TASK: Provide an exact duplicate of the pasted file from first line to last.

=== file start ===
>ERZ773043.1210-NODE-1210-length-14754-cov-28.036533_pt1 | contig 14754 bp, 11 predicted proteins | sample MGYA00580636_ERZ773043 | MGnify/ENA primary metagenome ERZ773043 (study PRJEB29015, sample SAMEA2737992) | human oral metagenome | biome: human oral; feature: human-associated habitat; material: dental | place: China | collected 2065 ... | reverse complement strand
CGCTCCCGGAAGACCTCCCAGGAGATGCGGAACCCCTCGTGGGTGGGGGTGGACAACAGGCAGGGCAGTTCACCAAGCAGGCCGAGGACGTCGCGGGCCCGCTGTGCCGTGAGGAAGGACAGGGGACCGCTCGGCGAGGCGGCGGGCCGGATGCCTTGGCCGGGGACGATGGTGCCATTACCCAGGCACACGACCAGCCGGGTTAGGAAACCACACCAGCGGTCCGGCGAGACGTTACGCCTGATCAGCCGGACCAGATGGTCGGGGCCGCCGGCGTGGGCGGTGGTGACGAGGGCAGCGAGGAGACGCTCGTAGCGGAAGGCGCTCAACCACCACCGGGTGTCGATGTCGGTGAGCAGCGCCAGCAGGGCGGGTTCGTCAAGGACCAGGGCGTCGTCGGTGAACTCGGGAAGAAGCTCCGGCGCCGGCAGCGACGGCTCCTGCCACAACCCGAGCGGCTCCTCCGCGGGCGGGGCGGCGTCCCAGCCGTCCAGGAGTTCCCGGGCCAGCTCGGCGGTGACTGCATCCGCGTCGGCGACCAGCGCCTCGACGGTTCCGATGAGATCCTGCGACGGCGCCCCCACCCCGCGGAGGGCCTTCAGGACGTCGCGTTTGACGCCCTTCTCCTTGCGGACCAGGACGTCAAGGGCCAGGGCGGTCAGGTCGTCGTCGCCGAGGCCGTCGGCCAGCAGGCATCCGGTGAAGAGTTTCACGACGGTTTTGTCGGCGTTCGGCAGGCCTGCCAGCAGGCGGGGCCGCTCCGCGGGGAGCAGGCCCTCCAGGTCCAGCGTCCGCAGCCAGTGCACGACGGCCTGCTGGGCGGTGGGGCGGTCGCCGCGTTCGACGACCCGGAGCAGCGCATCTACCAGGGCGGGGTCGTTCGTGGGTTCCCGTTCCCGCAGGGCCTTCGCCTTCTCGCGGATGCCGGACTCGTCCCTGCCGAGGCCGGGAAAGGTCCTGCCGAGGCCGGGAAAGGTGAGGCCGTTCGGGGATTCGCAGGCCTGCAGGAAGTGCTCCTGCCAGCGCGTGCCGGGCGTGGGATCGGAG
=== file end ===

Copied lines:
>ERZ773043.1210-NODE-1210-length-14754-cov-28.036533_pt1 | contig 14754 bp, 11 predicted proteins | sample MGYA00580636_ERZ773043 | MGnify/ENA primary metagenome ERZ773043 (study PRJEB29015, sample SAMEA2737992) | human oral metagenome | biome: human oral; feature: human-associated habitat; material: dental | place: China | collected 2065 ... | reverse complement strand
CGCTCCCGGAAGACCTCCCAGGAGATGCGGAACCCCTCGTGGGTGGGGGTGGACAACAGGCAGGGCAGTTCACCAAGCAGGCCGAGGACGTCGCGGGCCCGCTGTGCCGTGAGGAAGGACAGGGGACCGCTCGGCGAGGCGGCGGGCCGGATGCCTTGGCCGGGGACGATGGTGCCATTACCCAGGCACACGACCAGCCGGGTTAGGAAACCACACCAGCGGTCCGGCGAGACGTTACGCCTGATCAGCCGGACCAGATGGTCGGGGCCGCCGGCGTGGGCGGTGGTGACGAGGGCAGCGAGGAGACGCTCGTAGCGGAAGGCGCTCAACCACCACCGGGTGTCGATGTCGGTGAGCAGCGCCAGCAGGGCGGGTTCGTCAAGGACCAGGGCGTCGTCGGTGAACTCGGGAAGAAGCTCCGGCGCCGGCAGCGACGGCTCCTGCCACAACCCGAGCGGCTCCTCCGCGGGCGGGGCGGCGTCCCAGCCGTCCAGGAGTTCCCGGGCCAGCTCGGCGGTGACTGCATCCGCGTCGGCGACCAGCGCCTCGACGGTTCCGATGAGATCCTGCGACGGCGCCCCCACCCCGCGGAGGGCCTTCAGGACGTCGCGTTTGACGCCCTTCTCCTTGCGGACCAGGACGTCAAGGGCCAGGGCGGTCAGGTCGTCGTCGCCGAGGCCGTCGGCCAGCAGGCATCCGGTGAAGAGTTTCACGACGGTTTTGTCGGCGTTCGGCAGGCCTGCCAGCAGGCGGGGCCGCTCCGCGGGGAGCAGGCCCTCCAGGTCCAGCGTCCGCAGCCAGTGCACGACGGCCTGCTGGGCGGTGGGGCGGTCGCCGCGTTCGACGACCCGGAGCAGCGCATCTACCAGGGCGGGGTCGTTCGTGGGTTCCCGTTCCCGCAGGGCCTTCGCCTTCTCGCGGATGCCGGACTCGTCCCTGCCGAGGCCGGGAAAGGTCCTGCCGAGGCCGGGAAAGGTGAGGCCGTTCGGGGATTCGCAGGCCTGCAGGAAGTGCTCCTGCCAGCGCGTGCCGGGCGTGGGATCGGAG